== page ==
Dabar populiaru
Published: 28 september 2012 09:06

Landlord of our time and his 500-year-old castle

Audrys Matulaitis
Irmanto Gelūno / 15min nuotr. / Audrys Matulaitis and his castle

Three men. That is all the workforce rebuilding Siesikai Manor in Ukmergė District, including a five-hundred-year-old Renaissance castle. Using not a cent from the public coffers of Lithuania or the European Union, only the owners' own funds.

“One does not need to do it quickly, one needs to do it well,” says Audrys Matulaitis, 50-year-old manager of the estate, showing us around.

Deal with the state

Thirteen years ago, the man, economist by trade and owner of a successful construction business, made, it would seem, a reckless step. In 1999, state-run firm “Lithuania's Monuments” issued a call for tenders to rent Siesikai Manor and only one candidate answered – Matulaitis.

Irmanto Gelūno/15min.lt nuotr./Siesikų pilis
Irmanto Gelūno/15min.lt nuotr./Siesikų pilis

“Before, no one needed these old manors and I had my eye on Siesikai. I'd looked through several dozen estates, but it sometimes happens that one just clicks with a place and that's that,” he grins.

And so he took out a 99-year lease on a state-owned land covered with wild bushes, debris, swampy ponds. The rent was 1 litas and the only condition – to invest enough money to fully rebuild the estate.

Gold underneath  worker's gloves

Two years later, Matulaitis relates, some men came to him and asked to sub-rent the estate.

“They offered me a million. I refused at the time, so no one made any more offers. Many people see me as an adventurer. Or think I am mental. Luckily, I am not the only one. I have colleagues,” he gestures towards his two helpers, brothers Edvinas and Vaidas. “For earthwork, of course, I hire a brigade with special equipment. All construction work, however, is done with our own hands. I was very lucky – these men have hands of gold.”

“Gold, but hidden in gloves,” the two brothers wave their hands, jokingly. Matulaitis found them over a decade ago right here, in the town of Siesikai. The landlord is most amazed by their ability to make or build anything without much effort.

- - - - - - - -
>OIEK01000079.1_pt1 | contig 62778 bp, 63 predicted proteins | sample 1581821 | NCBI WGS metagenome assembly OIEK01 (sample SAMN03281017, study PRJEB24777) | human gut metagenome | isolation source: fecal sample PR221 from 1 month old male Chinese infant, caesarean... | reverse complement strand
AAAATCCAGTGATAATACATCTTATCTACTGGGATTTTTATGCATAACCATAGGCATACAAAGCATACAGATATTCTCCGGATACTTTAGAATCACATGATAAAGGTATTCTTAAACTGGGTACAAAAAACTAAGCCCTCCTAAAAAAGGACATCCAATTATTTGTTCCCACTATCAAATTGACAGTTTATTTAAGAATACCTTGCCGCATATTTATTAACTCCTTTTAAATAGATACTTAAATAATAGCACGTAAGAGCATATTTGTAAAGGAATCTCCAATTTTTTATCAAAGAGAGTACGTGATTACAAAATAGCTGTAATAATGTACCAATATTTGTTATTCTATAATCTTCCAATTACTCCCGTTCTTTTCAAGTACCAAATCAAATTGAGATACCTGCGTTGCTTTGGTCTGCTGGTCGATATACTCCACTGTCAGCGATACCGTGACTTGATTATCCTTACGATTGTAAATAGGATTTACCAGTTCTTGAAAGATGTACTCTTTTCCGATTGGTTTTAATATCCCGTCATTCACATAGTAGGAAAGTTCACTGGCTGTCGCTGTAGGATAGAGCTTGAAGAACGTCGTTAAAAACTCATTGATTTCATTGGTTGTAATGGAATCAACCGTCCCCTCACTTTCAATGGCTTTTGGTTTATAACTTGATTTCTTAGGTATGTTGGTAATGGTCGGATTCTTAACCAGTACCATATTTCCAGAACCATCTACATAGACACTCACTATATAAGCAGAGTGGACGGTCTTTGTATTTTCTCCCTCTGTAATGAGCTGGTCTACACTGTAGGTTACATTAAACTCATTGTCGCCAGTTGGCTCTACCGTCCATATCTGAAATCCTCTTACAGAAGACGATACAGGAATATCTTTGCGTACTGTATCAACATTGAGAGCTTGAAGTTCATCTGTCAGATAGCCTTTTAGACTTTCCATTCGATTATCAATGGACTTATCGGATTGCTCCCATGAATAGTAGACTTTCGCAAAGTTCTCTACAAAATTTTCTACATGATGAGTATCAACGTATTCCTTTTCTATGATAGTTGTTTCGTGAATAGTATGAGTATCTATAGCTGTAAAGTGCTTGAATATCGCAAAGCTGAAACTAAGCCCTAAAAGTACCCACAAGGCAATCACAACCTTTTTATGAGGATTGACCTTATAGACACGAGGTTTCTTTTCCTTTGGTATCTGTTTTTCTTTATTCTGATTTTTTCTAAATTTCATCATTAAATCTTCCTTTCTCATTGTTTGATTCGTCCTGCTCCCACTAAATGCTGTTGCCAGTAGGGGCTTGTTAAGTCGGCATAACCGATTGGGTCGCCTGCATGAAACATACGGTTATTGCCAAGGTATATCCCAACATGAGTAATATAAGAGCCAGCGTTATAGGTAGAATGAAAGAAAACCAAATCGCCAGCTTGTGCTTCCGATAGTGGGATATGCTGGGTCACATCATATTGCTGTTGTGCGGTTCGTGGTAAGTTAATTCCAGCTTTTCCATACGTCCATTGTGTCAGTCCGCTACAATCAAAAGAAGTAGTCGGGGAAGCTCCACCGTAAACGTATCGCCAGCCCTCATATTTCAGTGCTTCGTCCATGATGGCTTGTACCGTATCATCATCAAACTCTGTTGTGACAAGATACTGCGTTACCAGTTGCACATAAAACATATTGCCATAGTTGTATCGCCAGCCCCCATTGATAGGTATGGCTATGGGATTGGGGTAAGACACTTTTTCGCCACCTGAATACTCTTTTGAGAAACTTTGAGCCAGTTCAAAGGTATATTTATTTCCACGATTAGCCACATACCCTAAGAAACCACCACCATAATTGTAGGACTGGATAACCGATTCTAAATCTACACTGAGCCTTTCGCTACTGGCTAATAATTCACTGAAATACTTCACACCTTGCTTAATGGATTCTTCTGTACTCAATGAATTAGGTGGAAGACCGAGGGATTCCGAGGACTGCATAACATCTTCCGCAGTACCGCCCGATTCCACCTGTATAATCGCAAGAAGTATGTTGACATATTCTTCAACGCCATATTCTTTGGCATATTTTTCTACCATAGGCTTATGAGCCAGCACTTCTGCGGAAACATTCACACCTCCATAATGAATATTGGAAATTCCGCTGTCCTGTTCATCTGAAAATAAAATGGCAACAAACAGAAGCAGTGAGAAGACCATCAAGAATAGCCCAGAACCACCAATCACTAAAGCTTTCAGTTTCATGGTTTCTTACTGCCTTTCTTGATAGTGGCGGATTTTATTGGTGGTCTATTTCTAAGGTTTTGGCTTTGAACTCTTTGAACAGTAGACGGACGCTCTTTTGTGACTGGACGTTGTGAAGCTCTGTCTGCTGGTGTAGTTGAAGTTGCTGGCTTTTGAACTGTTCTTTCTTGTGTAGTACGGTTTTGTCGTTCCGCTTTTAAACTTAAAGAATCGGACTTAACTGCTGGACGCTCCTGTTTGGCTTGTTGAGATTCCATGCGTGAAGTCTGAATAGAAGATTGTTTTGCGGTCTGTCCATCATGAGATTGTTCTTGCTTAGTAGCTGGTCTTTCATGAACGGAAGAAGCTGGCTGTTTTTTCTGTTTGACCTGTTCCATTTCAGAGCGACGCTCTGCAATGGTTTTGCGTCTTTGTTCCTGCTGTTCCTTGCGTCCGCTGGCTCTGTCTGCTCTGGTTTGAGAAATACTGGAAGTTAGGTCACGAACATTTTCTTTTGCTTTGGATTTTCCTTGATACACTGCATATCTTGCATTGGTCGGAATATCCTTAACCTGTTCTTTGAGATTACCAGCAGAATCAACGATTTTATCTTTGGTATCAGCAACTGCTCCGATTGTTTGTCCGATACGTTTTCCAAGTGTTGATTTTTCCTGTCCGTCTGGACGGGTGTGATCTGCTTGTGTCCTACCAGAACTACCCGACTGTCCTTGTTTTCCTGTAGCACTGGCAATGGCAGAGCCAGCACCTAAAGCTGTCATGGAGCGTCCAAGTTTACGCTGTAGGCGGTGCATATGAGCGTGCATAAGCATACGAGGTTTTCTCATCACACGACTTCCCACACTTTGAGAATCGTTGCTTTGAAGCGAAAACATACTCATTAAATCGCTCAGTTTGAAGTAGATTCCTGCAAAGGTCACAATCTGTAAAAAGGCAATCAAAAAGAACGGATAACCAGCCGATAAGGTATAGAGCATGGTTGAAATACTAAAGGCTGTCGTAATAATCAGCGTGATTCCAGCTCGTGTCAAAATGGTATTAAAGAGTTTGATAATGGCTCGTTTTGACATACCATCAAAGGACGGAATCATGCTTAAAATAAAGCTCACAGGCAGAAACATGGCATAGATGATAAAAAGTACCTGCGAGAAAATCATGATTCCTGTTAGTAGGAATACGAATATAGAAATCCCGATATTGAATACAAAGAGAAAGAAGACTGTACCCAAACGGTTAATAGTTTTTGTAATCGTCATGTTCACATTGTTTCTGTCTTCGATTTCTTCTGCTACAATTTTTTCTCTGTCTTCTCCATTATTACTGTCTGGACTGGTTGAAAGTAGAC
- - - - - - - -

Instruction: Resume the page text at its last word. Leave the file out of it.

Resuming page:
“For example, we might need some handle or a door hinge. What you'd normally do is you'd commission a drawing, hire a blacksmith who will necessarily want to add something of his own touch, to make it prettier or sweeter. And what I need is rationality – a door hinge is a door hinge and not an iron flower. Sure, we discuss everything with men, draw an outline with a charcoal on a wall, but then they do it quite organically,” Matulaitis praises his help.

It was a conscious decision not to hire an entire brigade of builders – he did not want the restoration to be done hastily, without putting one's heart into it.

Starting with the brewery

The revival of Siesikai Manor started with cleaning up the surroundings and rebuilding a spirits brewery. “I didn't dare to start with the castle – you can get a lot of things wrong without proper research,” Matulaitis recalls the beginning.

Irmanto Gelūno/15min.lt nuotr./Siesikų pilis
Irmanto Gelūno/15min.lt nuotr./Siesikų pilis

The original brewery, built 250 years ago, was in a rather poor shape. Its stone walls, erected after the war, were replaced with timber, the roof covered with lath, Matulaitis installed a bathroom inside, spacious rooms, a kitchen. This is where the landlord lives now.

After practising with the brewery, Matulaitis then tackled the castle. He initially planned to finish it by 2009, the millenary of the first mentioning of Lithuania. However, the plan failed. Why? Because every smallest detail must be authentic, well-thought, and well-crafted, he says.

Historic research

Irmanto Gelūno/15min.lt nuotr./Siesikų pilis
Irmanto Gelūno/15min.lt nuotr./Siesikų pilis